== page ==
Implementing, enforcing policies can improve bottom line, study suggests
Prescription drug abuse, texting, and falls by older adults are among the emerging injury threats cited in a new study. It suggests policymakers and others implement and enforce policies to reduce preventable injuries.
More than $400 billion is spent annually in lifetime costs for medical care and lost productivity resulting from injuries. While the report focuses on steps states can take to prevent injuries, the recommendations are also appropriate for employers trying to reduce workers’ comp costs and improve their bottom lines.
Injuries are the third-leading cause of deaths nationally, according to the researchers. Among the most common types are:
- Falls. “More than eight million Americans suffer falls that require medical attention each year,” it says. One in three people age 65 and older experiences a fall annually, and falls are the leading cause of injury deaths in adults over 65 years of age. Falls can be reduced “by as much as half” among participants involved in exercise programs.
- Violence. Injuries caused by intimate partners alone cause more than 2,000 deaths a year. Nearly three in 10 women and one in 10 men have experienced physical violence, rape, or stalking by a partner.
- Misuse and abuse of prescription drugs. The report notes the dramatic increase in the past decade, saying prescription painkillers are responsible for approximately 15,000 deaths and 475,000 emergency room visits a year.
For employers, injuries mean lost productivity as well as increased workers’ comp and health care costs. Adults between the ages of 25 and 44 comprise 30 percent of the U.S. population but account for 44 percent of injury-related productivity losses.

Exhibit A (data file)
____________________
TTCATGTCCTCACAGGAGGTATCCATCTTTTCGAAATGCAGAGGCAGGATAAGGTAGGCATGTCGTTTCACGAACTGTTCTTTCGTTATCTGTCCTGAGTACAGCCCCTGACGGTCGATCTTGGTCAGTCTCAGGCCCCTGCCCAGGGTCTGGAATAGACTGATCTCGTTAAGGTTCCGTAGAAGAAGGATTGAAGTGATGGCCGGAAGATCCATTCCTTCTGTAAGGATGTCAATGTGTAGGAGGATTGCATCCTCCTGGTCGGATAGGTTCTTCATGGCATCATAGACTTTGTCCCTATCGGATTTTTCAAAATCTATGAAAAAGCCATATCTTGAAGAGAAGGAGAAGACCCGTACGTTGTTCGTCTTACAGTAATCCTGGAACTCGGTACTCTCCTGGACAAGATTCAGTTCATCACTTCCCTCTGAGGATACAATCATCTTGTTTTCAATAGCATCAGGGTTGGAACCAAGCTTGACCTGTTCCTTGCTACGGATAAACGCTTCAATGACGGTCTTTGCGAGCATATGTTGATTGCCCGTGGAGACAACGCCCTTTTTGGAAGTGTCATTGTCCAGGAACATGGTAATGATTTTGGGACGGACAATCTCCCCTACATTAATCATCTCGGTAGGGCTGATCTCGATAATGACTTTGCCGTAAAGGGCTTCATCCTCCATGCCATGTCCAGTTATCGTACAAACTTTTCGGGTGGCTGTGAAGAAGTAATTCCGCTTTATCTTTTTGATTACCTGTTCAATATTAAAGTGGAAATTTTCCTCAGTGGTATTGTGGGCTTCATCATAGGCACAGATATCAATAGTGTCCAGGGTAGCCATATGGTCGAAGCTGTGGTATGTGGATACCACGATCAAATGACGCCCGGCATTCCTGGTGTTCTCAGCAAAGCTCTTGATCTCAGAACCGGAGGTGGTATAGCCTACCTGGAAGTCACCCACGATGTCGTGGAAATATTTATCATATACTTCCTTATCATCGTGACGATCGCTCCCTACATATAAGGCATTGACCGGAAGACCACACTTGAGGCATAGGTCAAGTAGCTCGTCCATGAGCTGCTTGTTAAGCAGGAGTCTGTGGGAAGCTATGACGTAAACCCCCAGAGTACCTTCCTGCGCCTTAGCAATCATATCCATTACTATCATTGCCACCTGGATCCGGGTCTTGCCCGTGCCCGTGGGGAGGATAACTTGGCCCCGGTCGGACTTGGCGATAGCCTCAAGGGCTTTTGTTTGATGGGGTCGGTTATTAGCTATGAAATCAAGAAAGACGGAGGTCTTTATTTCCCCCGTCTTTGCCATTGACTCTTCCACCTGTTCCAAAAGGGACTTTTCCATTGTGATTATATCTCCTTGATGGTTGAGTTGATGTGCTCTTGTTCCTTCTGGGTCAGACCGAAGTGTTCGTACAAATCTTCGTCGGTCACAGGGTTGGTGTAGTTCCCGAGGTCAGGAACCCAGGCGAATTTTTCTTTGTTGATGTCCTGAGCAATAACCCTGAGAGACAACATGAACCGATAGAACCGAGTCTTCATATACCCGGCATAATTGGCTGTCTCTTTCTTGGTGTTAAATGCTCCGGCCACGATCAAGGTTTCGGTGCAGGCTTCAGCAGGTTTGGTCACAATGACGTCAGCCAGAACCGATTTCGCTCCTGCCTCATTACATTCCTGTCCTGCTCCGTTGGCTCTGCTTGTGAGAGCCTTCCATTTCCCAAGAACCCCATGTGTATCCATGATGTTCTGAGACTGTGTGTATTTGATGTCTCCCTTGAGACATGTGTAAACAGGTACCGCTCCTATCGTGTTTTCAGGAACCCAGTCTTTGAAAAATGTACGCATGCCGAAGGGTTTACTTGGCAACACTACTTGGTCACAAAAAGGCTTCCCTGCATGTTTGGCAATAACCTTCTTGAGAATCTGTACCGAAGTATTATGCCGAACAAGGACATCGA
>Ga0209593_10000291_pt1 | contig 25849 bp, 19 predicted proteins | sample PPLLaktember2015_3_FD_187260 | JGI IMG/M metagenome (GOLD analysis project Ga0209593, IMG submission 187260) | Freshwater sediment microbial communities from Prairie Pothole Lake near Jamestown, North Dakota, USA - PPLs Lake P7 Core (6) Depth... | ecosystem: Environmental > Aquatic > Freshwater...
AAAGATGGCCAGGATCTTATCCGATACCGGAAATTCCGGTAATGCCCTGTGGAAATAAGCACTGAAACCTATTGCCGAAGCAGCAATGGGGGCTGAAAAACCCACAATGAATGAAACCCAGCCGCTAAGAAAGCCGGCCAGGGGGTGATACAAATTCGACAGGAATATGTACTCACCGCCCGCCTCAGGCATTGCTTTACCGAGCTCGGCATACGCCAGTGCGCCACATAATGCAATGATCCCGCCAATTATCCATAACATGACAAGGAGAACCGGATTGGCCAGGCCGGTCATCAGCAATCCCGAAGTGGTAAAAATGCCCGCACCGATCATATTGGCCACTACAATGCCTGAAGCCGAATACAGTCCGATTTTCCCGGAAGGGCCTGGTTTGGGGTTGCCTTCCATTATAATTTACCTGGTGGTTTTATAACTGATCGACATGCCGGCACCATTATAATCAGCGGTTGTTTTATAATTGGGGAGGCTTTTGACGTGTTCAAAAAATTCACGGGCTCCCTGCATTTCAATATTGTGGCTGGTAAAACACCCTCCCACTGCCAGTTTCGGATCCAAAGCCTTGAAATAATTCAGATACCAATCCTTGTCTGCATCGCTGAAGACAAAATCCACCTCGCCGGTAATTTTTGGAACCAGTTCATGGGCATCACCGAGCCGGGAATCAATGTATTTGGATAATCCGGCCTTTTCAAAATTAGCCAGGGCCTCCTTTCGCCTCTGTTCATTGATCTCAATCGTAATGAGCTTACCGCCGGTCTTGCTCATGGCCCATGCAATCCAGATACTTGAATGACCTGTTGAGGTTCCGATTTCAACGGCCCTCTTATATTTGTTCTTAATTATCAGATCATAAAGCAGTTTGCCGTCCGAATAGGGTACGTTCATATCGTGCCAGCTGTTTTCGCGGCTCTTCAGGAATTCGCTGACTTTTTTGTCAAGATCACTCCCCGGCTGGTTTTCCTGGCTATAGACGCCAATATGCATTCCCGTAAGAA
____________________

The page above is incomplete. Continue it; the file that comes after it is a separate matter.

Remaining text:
Overall, businesses lose $326 billion in productivity annually due to injuries. Motor vehicle and other road-related accidents are responsible for $75 billion of the total while falls account for $54 billion, and struck by or against costs $37 billion.
“Many injuries are predictable, preventable and controllable,” according to the study. “For instance, researchers found that seat belts can greatly reduce the harm caused to individuals in motor vehicle crashes.”
The study, The Facts Hurt: A State-by-State Injury Prevention Policy Report, cites research showing seat belts saved an estimated 69,000 lives between 2006 and 2010. However, 18 states do not have primary seat belt laws.
Thirty-one states do not require helmets for all motorcycle riders, although research says they saved an estimated 8,000 lives from 2005 to 2009.
The researchers ranked the states in terms of their injury prevention efforts based on 10 key indicators. They included whether the state has enacted a prescription drug monitoring program, whether it has a primary seat belt law, and whether it requires a helmet for all motorcycle riders.
California and New York received the highest score while Montana and Ohio netted the lowest.
“Millions of injuries could be prevented each year if more states adopted additional research-based prevention policies and if programs were fully implemented and enforced,” the report says.
“We could dramatically bring down rates of injuries from motor vehicles, assaults, falls, fires and a range of other risks even more if more states adopted, enforced and implemented proven policies,” said Amber Williams, executive director of the Safe States Alliance. Hers was one of several groups that teamed up with the Trust for America’s Health and the Robert Wood Johnson Foundation for the study.